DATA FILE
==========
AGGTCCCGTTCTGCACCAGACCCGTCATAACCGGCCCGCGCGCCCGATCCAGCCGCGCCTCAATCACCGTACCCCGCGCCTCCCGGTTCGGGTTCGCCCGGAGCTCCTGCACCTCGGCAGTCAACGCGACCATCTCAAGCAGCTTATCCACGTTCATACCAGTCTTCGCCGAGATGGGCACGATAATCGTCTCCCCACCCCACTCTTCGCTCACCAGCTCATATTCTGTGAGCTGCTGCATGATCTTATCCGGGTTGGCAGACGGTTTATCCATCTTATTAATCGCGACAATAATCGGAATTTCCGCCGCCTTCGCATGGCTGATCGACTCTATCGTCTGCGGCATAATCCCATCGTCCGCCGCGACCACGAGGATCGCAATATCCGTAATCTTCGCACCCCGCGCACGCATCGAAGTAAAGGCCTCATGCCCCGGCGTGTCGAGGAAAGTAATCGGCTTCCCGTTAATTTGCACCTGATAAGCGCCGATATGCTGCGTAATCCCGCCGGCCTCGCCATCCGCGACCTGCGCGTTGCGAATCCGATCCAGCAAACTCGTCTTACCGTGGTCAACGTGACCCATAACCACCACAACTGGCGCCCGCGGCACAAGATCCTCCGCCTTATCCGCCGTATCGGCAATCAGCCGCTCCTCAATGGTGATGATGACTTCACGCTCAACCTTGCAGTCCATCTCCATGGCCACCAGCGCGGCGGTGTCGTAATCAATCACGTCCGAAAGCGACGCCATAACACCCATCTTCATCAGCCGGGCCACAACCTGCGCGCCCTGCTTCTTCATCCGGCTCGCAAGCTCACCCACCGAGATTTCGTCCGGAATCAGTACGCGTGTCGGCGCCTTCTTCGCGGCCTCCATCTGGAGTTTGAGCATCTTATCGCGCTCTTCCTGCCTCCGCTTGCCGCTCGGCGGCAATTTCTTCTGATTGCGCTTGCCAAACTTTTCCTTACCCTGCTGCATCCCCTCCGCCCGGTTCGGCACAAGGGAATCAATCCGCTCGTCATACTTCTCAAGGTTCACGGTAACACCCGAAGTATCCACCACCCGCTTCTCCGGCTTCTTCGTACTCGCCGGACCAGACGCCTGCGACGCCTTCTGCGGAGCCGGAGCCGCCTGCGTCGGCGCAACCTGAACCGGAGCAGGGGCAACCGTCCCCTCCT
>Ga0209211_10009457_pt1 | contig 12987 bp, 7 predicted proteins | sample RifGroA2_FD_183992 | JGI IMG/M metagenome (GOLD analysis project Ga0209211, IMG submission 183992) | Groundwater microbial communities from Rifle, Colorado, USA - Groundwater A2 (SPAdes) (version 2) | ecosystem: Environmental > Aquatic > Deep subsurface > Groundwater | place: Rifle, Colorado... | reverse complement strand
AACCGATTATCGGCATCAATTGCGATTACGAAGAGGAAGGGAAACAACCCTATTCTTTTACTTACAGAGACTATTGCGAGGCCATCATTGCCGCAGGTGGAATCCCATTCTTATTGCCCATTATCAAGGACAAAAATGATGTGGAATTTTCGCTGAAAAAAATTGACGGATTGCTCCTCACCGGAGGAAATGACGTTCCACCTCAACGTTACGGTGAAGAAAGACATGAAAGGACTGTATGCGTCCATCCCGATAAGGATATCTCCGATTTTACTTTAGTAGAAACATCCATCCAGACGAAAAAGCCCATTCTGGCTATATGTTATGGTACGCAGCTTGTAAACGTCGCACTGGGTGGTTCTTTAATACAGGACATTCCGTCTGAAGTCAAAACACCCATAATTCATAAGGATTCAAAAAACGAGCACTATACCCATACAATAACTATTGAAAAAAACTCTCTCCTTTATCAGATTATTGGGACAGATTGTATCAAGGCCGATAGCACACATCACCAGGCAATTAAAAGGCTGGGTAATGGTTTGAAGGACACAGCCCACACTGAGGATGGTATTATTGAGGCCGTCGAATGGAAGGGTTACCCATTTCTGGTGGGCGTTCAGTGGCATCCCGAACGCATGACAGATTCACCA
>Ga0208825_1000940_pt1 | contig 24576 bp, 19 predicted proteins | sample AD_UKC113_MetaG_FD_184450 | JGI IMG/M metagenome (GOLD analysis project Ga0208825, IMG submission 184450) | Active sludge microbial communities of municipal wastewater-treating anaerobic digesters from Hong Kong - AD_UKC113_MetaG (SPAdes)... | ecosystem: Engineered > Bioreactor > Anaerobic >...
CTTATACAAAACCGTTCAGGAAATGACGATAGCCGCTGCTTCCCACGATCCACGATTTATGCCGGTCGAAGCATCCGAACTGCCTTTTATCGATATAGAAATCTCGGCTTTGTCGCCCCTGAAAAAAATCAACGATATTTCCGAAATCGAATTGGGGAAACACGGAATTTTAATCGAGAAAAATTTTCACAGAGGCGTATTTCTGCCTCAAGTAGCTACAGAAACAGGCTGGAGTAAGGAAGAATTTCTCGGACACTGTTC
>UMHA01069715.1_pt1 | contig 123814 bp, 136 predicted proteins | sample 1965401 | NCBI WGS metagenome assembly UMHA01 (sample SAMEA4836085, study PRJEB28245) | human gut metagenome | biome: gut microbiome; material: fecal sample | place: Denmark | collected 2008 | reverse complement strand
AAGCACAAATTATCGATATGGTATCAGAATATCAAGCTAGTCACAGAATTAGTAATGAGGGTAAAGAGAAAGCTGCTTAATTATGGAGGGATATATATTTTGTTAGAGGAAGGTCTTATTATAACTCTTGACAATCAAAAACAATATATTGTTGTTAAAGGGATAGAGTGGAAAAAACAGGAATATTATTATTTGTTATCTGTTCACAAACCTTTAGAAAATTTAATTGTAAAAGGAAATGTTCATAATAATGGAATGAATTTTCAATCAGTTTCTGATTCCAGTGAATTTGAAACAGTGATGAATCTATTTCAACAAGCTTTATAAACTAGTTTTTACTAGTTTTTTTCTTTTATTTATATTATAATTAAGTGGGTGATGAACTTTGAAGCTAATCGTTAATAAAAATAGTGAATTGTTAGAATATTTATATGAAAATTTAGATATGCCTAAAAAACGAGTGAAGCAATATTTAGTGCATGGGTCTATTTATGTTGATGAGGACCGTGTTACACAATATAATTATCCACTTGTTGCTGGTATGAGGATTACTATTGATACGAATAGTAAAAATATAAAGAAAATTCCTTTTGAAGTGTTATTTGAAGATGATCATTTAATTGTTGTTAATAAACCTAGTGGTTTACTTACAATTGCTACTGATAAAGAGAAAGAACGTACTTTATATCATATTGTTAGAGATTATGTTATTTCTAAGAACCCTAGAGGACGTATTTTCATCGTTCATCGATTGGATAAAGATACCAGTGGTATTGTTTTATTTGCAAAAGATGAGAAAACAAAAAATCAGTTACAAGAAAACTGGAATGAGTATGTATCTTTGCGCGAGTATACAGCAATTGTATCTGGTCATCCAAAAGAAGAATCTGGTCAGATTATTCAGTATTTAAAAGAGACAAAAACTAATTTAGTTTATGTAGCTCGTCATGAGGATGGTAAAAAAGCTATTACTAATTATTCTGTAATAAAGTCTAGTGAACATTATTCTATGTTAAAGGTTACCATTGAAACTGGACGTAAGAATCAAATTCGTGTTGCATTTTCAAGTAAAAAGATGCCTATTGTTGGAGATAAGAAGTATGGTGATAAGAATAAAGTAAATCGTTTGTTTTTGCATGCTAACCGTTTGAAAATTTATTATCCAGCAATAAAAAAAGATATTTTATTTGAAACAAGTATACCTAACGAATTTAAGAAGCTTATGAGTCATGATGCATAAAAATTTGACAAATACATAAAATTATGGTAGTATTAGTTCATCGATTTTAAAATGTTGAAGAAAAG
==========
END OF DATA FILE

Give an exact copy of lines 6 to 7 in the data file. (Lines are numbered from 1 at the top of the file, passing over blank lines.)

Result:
>UMHA01069715.1_pt1 | contig 123814 bp, 136 predicted proteins | sample 1965401 | NCBI WGS metagenome assembly UMHA01 (sample SAMEA4836085, study PRJEB28245) | human gut metagenome | biome: gut microbiome; material: fecal sample | place: Denmark | collected 2008 | reverse complement strand
AAGCACAAATTATCGATATGGTATCAGAATATCAAGCTAGTCACAGAATTAGTAATGAGGGTAAAGAGAAAGCTGCTTAATTATGGAGGGATATATATTTTGTTAGAGGAAGGTCTTATTATAACTCTTGACAATCAAAAACAATATATTGTTGTTAAAGGGATAGAGTGGAAAAAACAGGAATATTATTATTTGTTATCTGTTCACAAACCTTTAGAAAATTTAATTGTAAAAGGAAATGTTCATAATAATGGAATGAATTTTCAATCAGTTTCTGATTCCAGTGAATTTGAAACAGTGATGAATCTATTTCAACAAGCTTTATAAACTAGTTTTTACTAGTTTTTTTCTTTTATTTATATTATAATTAAGTGGGTGATGAACTTTGAAGCTAATCGTTAATAAAAATAGTGAATTGTTAGAATATTTATATGAAAATTTAGATATGCCTAAAAAACGAGTGAAGCAATATTTAGTGCATGGGTCTATTTATGTTGATGAGGACCGTGTTACACAATATAATTATCCACTTGTTGCTGGTATGAGGATTACTATTGATACGAATAGTAAAAATATAAAGAAAATTCCTTTTGAAGTGTTATTTGAAGATGATCATTTAATTGTTGTTAATAAACCTAGTGGTTTACTTACAATTGCTACTGATAAAGAGAAAGAACGTACTTTATATCATATTGTTAGAGATTATGTTATTTCTAAGAACCCTAGAGGACGTATTTTCATCGTTCATCGATTGGATAAAGATACCAGTGGTATTGTTTTATTTGCAAAAGATGAGAAAACAAAAAATCAGTTACAAGAAAACTGGAATGAGTATGTATCTTTGCGCGAGTATACAGCAATTGTATCTGGTCATCCAAAAGAAGAATCTGGTCAGATTATTCAGTATTTAAAAGAGACAAAAACTAATTTAGTTTATGTAGCTCGTCATGAGGATGGTAAAAAAGCTATTACTAATTATTCTGTAATAAAGTCTAGTGAACATTATTCTATGTTAAAGGTTACCATTGAAACTGGACGTAAGAATCAAATTCGTGTTGCATTTTCAAGTAAAAAGATGCCTATTGTTGGAGATAAGAAGTATGGTGATAAGAATAAAGTAAATCGTTTGTTTTTGCATGCTAACCGTTTGAAAATTTATTATCCAGCAATAAAAAAAGATATTTTATTTGAAACAAGTATACCTAACGAATTTAAGAAGCTTATGAGTCATGATGCATAAAAATTTGACAAATACATAAAATTATGGTAGTATTAGTTCATCGATTTTAAAATGTTGAAGAAAAG